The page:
As the sika deer population size increases and the distribution range expands, human—deer contacts and conflicts become more frequent. Wang et al. (2009) showed that the proportion of farmers incurring deer damage increased annually in the KTNP and nearby areas. In addition, there were eight cases of agriculture damage formally reported to the headquarters of KTNP since 2011. The loss of each case ranged from 2000 to 30 000 USD (Headquarters of KTNP unpubl.). Understanding how residents perceive sika deer could help wildlife managers develop management plans that conserve sika deer and alleviative conflicts.
This study is a case of human—wildlife conflict after a reintroduction program of a deer population in a protected area where human settlements exist. The objectives of this study were to investigate residents' attitudes about sika deer, deer damage, the restoration program, and ecotourism. Attitudes were compared between farmers and non-farmers and between people living within the deer’s distribution range and those living outside but close to the range. We expected that farmers, who are more vulnerable to deer damage, would express more negative attitudes than non-farmers. The comparison between residents living outside and within the deer range would reflect that peoples’ attitudes change before and after the deer become neighborhood wildlife. If their attitudes differ, obviously, the KTNP should improve two-way communication with those outside of the deer's range because they are those who are likely to encounter deer problems in the near future. In addition, because ecotourism is one possible method for alleviating human—deer conflict, attitudes toward ecotourism by local people (particularly farmers who may suffer monetary loss) would be important information for the KTNP wildlife managers to possess.
Material and methods
The study area is located in southern Taiwan, including the KTNP and nearby areas (Fig. 1). The administrative districts of our study area include the Hengchun and Manchou townships, which comprise 25 villages and a population size of approximately 40 000 people (<29 years old: 35.7%, 30–49 years old: 31.8%, > 50 years old: 32.4%) (Pingtung County Government 2010). Approximately 8000 residents are farmers (National Statistics Taiwan 2010), and the major crops are fruit trees, herbs, vegetables, rice and corn. The KTNP was established in 1982. After its establishment, conflicts between the local residents and KTNP occurred frequently because agricultural activities were confined to private lands, the extension of residential construction was prohibited, and hunting, gathering and fishing were banned. The terrestrial range of the KTNP is 181 km2, of which approximately 5% includes human settlements and 20% is comprised of farms.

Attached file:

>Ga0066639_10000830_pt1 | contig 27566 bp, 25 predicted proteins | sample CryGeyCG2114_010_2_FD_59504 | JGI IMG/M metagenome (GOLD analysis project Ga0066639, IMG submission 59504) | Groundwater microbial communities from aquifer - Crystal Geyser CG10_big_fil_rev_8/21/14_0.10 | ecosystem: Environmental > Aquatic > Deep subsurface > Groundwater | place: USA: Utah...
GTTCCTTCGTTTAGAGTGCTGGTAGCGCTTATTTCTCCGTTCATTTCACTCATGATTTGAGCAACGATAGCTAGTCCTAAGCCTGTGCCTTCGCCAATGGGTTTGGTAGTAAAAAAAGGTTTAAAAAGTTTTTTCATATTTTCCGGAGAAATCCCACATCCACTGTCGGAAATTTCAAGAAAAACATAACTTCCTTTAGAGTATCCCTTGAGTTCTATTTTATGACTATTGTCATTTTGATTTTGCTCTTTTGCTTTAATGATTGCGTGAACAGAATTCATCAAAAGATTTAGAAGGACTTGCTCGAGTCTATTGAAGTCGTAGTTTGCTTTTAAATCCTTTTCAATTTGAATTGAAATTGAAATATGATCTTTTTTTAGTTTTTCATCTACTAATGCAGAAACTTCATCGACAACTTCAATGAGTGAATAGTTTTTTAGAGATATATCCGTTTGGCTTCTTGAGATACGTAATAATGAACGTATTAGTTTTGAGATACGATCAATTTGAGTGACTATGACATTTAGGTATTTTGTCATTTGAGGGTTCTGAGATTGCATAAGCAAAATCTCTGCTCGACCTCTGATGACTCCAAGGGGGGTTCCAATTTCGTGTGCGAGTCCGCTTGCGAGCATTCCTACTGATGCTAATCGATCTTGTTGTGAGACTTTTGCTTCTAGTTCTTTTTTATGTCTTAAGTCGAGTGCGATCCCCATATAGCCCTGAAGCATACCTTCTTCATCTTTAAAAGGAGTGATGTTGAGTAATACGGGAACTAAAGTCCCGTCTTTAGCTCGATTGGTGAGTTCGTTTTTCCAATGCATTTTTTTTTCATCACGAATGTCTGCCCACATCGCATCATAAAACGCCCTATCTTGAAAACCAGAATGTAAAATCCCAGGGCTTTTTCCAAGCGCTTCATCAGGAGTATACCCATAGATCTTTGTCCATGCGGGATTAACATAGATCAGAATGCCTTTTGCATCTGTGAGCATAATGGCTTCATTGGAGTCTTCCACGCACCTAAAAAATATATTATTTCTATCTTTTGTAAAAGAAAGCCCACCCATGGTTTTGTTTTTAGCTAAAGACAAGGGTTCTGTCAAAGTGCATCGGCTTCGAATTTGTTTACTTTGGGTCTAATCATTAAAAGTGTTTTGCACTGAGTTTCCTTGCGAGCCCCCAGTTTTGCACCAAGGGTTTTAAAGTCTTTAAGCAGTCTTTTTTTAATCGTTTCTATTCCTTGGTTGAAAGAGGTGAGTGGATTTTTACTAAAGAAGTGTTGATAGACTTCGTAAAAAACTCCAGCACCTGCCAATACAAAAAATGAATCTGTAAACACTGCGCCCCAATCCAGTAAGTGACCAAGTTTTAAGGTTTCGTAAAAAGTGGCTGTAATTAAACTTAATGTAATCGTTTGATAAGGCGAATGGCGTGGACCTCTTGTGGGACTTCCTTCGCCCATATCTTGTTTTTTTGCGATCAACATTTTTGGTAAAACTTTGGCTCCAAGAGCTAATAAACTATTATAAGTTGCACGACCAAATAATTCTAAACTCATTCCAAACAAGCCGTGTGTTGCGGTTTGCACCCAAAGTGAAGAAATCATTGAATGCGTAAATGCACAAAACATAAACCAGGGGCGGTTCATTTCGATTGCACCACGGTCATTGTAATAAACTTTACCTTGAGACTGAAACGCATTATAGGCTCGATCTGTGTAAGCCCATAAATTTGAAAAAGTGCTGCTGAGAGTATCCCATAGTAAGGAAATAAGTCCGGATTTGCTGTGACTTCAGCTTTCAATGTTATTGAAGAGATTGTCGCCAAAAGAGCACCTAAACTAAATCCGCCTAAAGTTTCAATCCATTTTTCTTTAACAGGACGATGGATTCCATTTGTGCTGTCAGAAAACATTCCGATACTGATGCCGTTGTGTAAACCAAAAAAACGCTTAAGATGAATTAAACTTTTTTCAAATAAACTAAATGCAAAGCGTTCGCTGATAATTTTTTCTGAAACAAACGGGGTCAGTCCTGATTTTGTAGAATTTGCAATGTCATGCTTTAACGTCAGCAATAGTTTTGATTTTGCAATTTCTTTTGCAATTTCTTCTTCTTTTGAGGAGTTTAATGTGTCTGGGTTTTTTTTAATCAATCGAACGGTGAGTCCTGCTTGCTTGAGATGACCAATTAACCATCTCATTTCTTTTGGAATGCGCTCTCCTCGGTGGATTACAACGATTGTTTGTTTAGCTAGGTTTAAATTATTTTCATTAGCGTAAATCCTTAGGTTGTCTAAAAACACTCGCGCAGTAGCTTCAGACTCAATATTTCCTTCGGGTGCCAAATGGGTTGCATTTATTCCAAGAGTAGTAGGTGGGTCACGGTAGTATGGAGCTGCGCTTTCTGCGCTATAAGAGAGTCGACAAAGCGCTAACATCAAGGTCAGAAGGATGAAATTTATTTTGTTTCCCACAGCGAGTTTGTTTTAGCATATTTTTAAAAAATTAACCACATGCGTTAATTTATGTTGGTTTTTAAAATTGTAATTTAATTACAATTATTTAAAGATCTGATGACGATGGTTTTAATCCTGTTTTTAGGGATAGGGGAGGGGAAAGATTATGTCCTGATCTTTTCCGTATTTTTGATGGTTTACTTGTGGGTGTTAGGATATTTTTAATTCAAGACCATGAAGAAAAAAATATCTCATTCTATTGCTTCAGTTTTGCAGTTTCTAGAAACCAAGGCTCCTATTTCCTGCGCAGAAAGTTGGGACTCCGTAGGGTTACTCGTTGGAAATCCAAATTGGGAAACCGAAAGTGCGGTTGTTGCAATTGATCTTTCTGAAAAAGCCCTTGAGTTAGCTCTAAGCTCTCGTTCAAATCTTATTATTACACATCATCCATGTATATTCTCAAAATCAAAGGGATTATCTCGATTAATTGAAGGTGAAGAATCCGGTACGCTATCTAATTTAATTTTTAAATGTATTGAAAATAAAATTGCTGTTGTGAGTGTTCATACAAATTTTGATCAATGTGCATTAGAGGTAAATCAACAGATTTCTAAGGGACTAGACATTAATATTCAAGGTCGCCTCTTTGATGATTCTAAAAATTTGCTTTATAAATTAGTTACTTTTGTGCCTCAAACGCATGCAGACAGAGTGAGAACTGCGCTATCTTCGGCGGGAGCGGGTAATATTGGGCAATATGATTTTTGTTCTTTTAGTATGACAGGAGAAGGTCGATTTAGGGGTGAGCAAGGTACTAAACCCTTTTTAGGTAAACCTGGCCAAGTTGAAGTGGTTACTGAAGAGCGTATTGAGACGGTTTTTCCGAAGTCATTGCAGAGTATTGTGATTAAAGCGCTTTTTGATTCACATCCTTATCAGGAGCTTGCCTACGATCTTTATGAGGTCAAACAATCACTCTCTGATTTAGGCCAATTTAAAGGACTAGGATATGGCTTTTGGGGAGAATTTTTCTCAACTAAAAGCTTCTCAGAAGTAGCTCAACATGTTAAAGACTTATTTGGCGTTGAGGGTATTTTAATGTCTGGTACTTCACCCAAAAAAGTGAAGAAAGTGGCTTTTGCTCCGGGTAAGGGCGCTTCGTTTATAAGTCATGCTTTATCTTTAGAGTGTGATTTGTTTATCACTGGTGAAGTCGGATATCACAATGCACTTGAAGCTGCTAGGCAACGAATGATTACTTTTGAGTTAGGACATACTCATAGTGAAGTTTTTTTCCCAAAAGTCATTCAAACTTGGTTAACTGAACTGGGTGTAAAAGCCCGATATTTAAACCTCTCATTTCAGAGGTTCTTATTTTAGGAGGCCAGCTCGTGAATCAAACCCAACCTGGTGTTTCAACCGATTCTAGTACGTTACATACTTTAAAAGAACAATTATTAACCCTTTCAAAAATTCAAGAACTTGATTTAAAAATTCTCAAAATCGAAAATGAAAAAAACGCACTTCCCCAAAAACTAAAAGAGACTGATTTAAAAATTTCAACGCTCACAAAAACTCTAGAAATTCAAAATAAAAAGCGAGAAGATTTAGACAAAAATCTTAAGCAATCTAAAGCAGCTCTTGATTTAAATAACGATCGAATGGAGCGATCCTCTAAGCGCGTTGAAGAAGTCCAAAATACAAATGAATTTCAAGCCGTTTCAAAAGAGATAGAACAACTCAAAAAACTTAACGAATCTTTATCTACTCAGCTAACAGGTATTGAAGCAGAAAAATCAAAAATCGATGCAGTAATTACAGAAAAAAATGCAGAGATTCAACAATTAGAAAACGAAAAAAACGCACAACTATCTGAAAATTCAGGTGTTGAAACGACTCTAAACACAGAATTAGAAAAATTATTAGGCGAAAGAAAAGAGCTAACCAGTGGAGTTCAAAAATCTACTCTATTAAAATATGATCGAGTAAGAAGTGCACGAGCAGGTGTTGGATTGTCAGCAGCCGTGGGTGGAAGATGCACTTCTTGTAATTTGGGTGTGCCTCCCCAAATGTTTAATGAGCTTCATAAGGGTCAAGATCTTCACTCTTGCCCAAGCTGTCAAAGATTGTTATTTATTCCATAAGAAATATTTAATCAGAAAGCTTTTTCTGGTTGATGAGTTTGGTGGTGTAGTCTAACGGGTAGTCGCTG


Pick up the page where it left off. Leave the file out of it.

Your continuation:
There were four release sites for the reintroduction of sika deer: Sheding, Chuhuo, Longluan Lake and Jiupeng (Fig. 1). Although there are large forested areas considered to be potential habitats for sika deer located outside the range of the national park, the sika deer does not currently reside in all potential habitats. In addition, the relative abundance of the wild sika deer population varies in its distribution range because of human settlement blocks and poaching pressure (Wang et al. 2009, 2010, Yen et al. 2012). The population density outside the range of the national park was lower (conservatively estimated as approximately 2 deer km-2) than inside the national park (11.4–26.7 deer km-2), which is possibly a result of the different levels of poaching pressure (Yen et al. 2012). However, there are no official records of deer harvest.
In recent years, the KTNP developed community-based ecotourism in some communities, such as Sheding community, with deer-watching being one of the primary attractions. The communities involved had population sizes of approximately one to two hundred people. Most of the residents in these communities were relatively economically disadvantaged because of a lack of industry and commerce. The KTNP and a team from Pingtung University of Science and Technology designed the ecotourism service and trained local residents as guides through classroom instruction and outdoor practice (Chen et al. 2007). The residents provided all the tourism services for visitors and gained all the economic benefits from visitors' payments. Residents also were responsible for natural resource monitoring and had the opportunity to participate in its management with the KTNP (Chen et al. 2010).
Sample and survey methodology
Questionnaires were completed through personal interviews during May and June 2010. We spent a total of 30 days conducting this survey. One of the authors, K.-H. Chen, conducted all the interviews with the help of two assistants. We visited seven villages within the deer distribution range and 12 villages outside yet close to the range. We did not survey another two villages within the distribution range because of time constraints. We conducted convenience sampling (Weathington et al. 2010) by walking around the villages and talking to people we met and by going door to door. In smaller villages, all houses were visited, whereas houses in larger villages were randomly selected. We only interviewed one representative person per household. The survey was conducted both during the day and at night, and on weekdays and weekends, to reduce sampling bias. Because a large portion of the residents were old or had lower education levels (below high school), we often verbally explained the questionnaire items to ensure understanding of the questions.